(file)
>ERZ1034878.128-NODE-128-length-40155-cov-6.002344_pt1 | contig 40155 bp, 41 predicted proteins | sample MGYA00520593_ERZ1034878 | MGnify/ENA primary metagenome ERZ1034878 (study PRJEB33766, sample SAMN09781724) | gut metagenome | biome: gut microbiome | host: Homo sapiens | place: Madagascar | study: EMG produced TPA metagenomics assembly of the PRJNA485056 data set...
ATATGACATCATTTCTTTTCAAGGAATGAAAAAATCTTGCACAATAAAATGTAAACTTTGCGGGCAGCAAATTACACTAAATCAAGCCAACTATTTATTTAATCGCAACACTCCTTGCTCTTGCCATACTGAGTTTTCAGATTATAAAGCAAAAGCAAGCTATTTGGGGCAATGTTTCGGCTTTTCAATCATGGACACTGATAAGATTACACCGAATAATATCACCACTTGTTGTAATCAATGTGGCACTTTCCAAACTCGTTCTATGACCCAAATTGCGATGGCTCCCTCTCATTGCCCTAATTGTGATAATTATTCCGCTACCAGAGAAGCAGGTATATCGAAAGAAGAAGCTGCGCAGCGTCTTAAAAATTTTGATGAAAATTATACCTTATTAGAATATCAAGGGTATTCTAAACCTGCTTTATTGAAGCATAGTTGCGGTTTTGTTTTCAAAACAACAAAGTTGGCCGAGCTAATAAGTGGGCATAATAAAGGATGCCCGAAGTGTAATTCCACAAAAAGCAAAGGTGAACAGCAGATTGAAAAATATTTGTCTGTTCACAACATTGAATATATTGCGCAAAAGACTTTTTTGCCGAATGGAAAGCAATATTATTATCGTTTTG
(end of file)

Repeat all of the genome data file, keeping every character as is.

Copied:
>ERZ1034878.128-NODE-128-length-40155-cov-6.002344_pt1 | contig 40155 bp, 41 predicted proteins | sample MGYA00520593_ERZ1034878 | MGnify/ENA primary metagenome ERZ1034878 (study PRJEB33766, sample SAMN09781724) | gut metagenome | biome: gut microbiome | host: Homo sapiens | place: Madagascar | study: EMG produced TPA metagenomics assembly of the PRJNA485056 data set...
ATATGACATCATTTCTTTTCAAGGAATGAAAAAATCTTGCACAATAAAATGTAAACTTTGCGGGCAGCAAATTACACTAAATCAAGCCAACTATTTATTTAATCGCAACACTCCTTGCTCTTGCCATACTGAGTTTTCAGATTATAAAGCAAAAGCAAGCTATTTGGGGCAATGTTTCGGCTTTTCAATCATGGACACTGATAAGATTACACCGAATAATATCACCACTTGTTGTAATCAATGTGGCACTTTCCAAACTCGTTCTATGACCCAAATTGCGATGGCTCCCTCTCATTGCCCTAATTGTGATAATTATTCCGCTACCAGAGAAGCAGGTATATCGAAAGAAGAAGCTGCGCAGCGTCTTAAAAATTTTGATGAAAATTATACCTTATTAGAATATCAAGGGTATTCTAAACCTGCTTTATTGAAGCATAGTTGCGGTTTTGTTTTCAAAACAACAAAGTTGGCCGAGCTAATAAGTGGGCATAATAAAGGATGCCCGAAGTGTAATTCCACAAAAAGCAAAGGTGAACAGCAGATTGAAAAATATTTGTCTGTTCACAACATTGAATATATTGCGCAAAAGACTTTTTTGCCGAATGGAAAGCAATATTATTATCGTTTTG